The Unthanks - clog on the Tyne

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The Unthanks - clog on the Tyne

The Unthanks - clog on the Tyne

Posted: 08 Oct 2009

Tyneside folk star Rachel Unthank - the new Unthanks album is called Here's the Tender Coming and they play Stockton Arc on November 28 - talks about her music, clog dancing and motherhood



By Michael Hamilton

Rising North East folk sensation Rachel Unthank is the talk of the Tyne - but her big burning ambition is to be a mum.

Rachel’s brother Matthew and partner Jo are proud parents after she gave birth to a little boy Joshua last year. And now Rachel is broody.

‘I want to have babies. My brother has just had a little boy making my sister Becky and me aunties. We are all very excited and it has made me clucky myself,’ she confesses.

Rachel, 31, and her husband Adrian McNally – who is also the band’s manager and sound engineer – share a cosy farm cottage near Corbridge in the Tyne Valley.

‘I don’t know how we will fit it all in with our music careers but we’ll cope somehow. People do. We definitely want to have kids but we don’t want to give up the music’ she says.

Singing and clog dancing sisters Rachel and Becky, 24, form the core of the Unthanks who have set the North East folk scene alight.

Their first album Cruel Sister released in 2005 won them instant and widespread acclaim. They picked up live performance of the year in 2006 at the Cambridge Folk Festival.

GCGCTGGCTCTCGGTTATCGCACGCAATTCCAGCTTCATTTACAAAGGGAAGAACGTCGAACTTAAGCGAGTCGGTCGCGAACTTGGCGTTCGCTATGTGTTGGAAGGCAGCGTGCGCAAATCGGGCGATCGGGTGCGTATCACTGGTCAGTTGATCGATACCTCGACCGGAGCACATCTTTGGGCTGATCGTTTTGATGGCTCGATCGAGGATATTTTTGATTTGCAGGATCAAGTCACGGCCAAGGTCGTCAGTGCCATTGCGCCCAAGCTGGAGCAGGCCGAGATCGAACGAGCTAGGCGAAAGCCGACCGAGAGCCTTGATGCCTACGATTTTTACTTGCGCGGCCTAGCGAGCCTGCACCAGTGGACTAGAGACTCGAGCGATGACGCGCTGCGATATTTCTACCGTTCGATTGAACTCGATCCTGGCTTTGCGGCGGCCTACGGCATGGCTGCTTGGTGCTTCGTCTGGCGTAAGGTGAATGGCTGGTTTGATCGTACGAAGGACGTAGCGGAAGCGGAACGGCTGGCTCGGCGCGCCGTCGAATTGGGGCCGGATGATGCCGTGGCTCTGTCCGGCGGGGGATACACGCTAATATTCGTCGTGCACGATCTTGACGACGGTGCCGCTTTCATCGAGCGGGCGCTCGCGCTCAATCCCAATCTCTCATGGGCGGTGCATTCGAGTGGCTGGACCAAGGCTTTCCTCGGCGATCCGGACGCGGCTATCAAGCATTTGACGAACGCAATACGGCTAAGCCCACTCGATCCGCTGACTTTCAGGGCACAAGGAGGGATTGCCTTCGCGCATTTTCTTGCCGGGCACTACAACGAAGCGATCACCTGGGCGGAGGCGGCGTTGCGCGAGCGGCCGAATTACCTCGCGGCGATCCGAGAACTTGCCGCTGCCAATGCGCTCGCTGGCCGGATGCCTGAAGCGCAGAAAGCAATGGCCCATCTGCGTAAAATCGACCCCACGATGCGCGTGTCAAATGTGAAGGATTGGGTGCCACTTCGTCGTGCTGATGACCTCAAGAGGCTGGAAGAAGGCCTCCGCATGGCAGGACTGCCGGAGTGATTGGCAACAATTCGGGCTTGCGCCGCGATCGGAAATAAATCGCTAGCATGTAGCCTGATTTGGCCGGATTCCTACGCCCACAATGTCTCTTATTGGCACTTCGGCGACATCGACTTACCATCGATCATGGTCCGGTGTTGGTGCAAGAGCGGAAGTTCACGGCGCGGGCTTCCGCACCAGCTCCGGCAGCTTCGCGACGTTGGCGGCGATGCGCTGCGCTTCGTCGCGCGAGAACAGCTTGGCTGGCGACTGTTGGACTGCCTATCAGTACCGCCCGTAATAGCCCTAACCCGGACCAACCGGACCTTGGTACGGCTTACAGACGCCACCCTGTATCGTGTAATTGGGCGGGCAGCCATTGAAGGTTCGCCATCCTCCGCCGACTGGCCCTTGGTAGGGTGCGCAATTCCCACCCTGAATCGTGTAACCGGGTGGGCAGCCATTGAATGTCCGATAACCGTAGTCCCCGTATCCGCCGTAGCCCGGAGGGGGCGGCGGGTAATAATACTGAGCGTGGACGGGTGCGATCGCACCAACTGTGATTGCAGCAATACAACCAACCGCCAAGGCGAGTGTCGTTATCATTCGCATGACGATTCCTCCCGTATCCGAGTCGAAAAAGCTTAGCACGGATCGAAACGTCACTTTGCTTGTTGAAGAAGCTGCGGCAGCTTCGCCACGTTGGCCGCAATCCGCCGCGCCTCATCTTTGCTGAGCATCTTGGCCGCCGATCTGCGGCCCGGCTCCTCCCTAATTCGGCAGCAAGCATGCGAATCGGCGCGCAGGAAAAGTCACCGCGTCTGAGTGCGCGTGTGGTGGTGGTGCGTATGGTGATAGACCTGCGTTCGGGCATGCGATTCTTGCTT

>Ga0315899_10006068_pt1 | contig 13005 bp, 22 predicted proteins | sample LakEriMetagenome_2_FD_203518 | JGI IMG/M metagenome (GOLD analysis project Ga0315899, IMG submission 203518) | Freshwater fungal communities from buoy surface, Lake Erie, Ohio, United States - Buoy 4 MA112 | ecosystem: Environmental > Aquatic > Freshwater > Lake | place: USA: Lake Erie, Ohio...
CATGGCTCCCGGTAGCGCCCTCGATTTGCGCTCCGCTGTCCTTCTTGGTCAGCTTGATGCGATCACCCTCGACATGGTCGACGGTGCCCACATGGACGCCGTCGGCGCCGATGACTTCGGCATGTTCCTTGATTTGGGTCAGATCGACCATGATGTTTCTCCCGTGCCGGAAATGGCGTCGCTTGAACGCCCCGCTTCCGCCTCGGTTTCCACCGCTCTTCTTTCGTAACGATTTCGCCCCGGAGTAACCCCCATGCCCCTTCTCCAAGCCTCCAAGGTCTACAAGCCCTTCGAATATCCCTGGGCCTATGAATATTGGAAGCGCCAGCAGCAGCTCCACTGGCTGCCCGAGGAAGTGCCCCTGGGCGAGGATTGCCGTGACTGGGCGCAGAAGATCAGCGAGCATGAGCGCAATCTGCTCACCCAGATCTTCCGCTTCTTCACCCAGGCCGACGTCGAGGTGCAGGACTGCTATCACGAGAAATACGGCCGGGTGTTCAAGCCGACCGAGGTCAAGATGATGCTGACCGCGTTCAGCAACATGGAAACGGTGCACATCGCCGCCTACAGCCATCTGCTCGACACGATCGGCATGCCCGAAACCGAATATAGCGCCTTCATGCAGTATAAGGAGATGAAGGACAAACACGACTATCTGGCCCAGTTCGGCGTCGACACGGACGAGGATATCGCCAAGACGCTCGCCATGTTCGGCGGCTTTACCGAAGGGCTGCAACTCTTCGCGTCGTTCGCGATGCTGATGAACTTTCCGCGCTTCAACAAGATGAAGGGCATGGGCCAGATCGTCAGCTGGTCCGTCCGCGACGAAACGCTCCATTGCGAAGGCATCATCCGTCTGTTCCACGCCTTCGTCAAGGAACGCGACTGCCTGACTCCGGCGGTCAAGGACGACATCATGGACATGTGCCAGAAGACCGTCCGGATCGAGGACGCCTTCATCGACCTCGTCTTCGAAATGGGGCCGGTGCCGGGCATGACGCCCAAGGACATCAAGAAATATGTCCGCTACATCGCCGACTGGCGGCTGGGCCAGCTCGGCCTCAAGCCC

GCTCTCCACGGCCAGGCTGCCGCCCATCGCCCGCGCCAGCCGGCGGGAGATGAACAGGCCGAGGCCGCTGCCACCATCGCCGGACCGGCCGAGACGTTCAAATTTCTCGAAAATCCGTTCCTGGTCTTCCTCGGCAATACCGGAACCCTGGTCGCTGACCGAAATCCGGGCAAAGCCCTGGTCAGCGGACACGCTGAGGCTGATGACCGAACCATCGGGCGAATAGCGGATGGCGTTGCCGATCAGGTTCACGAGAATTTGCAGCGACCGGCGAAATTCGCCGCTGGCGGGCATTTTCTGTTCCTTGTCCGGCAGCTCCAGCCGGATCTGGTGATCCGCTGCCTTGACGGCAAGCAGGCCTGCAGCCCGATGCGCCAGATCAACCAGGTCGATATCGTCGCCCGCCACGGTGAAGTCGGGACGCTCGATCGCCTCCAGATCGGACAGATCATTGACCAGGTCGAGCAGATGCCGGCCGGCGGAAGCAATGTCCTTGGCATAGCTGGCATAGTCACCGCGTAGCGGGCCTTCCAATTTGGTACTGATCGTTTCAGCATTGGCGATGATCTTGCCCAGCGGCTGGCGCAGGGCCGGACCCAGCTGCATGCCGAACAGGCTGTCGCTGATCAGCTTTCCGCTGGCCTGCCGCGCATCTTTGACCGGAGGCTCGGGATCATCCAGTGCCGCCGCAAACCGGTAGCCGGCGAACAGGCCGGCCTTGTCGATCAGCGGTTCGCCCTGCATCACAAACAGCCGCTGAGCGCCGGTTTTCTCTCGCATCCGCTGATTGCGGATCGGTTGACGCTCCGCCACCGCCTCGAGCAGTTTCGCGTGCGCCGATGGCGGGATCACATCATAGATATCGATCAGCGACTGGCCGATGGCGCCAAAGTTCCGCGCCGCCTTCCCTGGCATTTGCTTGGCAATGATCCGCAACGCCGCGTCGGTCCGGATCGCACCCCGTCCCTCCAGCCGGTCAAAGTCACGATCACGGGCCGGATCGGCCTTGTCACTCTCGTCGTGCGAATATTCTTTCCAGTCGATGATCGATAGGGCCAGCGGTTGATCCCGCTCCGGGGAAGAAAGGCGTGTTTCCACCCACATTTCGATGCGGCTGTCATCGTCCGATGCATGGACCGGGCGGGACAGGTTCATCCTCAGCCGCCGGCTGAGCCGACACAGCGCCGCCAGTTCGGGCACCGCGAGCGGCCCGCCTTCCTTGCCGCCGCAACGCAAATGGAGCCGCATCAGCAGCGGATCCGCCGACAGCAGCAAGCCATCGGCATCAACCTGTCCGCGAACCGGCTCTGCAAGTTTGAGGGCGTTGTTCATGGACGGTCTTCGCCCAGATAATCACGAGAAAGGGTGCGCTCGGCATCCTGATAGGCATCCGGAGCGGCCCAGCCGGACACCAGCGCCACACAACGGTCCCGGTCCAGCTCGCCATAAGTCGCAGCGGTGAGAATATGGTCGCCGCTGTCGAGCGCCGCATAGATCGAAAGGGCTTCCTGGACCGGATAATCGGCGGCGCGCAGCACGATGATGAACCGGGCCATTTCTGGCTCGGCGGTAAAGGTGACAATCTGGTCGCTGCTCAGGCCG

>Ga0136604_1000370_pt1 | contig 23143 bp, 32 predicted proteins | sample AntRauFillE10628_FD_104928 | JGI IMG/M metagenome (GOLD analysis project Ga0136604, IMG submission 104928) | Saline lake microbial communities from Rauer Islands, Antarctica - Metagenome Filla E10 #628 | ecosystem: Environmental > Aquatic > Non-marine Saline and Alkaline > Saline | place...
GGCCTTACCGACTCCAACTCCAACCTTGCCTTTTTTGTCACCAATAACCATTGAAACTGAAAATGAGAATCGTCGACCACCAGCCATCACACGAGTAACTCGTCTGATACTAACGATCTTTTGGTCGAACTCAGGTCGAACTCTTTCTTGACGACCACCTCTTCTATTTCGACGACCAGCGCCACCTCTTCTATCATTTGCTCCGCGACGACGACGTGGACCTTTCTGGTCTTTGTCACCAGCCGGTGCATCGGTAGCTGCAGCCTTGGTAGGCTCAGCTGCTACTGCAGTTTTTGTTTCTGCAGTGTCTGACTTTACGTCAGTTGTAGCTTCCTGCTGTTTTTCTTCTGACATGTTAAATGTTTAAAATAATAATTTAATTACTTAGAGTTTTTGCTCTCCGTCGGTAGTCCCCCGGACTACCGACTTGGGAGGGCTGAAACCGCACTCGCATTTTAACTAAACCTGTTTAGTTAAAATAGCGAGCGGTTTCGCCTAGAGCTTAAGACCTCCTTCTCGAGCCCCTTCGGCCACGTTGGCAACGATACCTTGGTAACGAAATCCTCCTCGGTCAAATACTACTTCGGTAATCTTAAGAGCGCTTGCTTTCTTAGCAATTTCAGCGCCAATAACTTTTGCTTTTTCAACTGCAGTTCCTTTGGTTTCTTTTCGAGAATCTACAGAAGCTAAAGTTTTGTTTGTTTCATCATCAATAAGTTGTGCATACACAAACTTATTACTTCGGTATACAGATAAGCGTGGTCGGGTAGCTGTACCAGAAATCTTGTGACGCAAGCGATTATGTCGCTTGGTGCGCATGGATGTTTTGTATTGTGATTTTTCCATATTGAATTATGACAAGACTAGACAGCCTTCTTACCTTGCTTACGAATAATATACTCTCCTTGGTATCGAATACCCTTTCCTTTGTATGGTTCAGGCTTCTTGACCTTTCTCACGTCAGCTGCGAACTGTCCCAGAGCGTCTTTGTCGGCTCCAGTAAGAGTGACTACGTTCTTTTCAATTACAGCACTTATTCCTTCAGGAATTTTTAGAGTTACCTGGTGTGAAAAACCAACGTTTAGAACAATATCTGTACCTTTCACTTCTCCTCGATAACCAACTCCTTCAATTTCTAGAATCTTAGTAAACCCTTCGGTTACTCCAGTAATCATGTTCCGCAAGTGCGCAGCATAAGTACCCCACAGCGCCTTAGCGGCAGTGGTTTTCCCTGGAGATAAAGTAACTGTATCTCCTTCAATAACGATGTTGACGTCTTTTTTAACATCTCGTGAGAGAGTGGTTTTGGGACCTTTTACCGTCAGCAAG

2007 saw the release of their second critically-acclaimed album The Bairns and they picked up the Horizon Award for best up-and-coming group at the BBC 2 Folk Awards the following year. And although they didn’t win the Mercury prize in September, to be nominated for one of the UK’s top 12 albums of the year is achievement in itself.

The Bairns with its dark subject matter – including tales of dead babies, domestic abuse and drunken depravity – is certainly bringing them a wider audience away from the often cosy world of bearded folkies in Arran sweaters. 

But the darkness in tracks like Blue Bleezing Blind Drunk and the harrowing Whitethorn – recounting an Irish grandmother’s struggle to survive – is also tempered with light touches and infused with humour in the great story-telling, time-honoured folk tradition.

Indeed Rock'n'Reel magazine dubbed The Bairns ‘possibly the folk album of this generation’.

Music is in the girls’ blood.

The sisters come from the former Tyneside pit village of Ryton. Dad George sings with folk group The Keelers (after the boatmen who sailed up and down the Tyne) and mum Pat has sung in choirs all her life.

‘Singing and dancing would always have been a big part of my life whether I made a career out of it or not. But it’s wonderful getting away with not having a real job,’ she jokes. ‘I’ve grown up with this stuff but never thought I’d be earning a living from it.’

‘When we play in London they go mad for the clog dancing stuff. It goes down really well.

‘My dad always wanted us to have a family band when we were younger because my brother played the fiddle and guitar but he went off to be a chemist and do something sensible unlike Becky and me.

‘We were into all sorts of music growing up apart from folk. When I was a teenager I was into grunge music and loved bands like Nirvana and Metallica. Becky was into indie music.

‘We are just massive fans of any music whether it be popular, jazz, classical or whatever. We’ll give anything a listen.’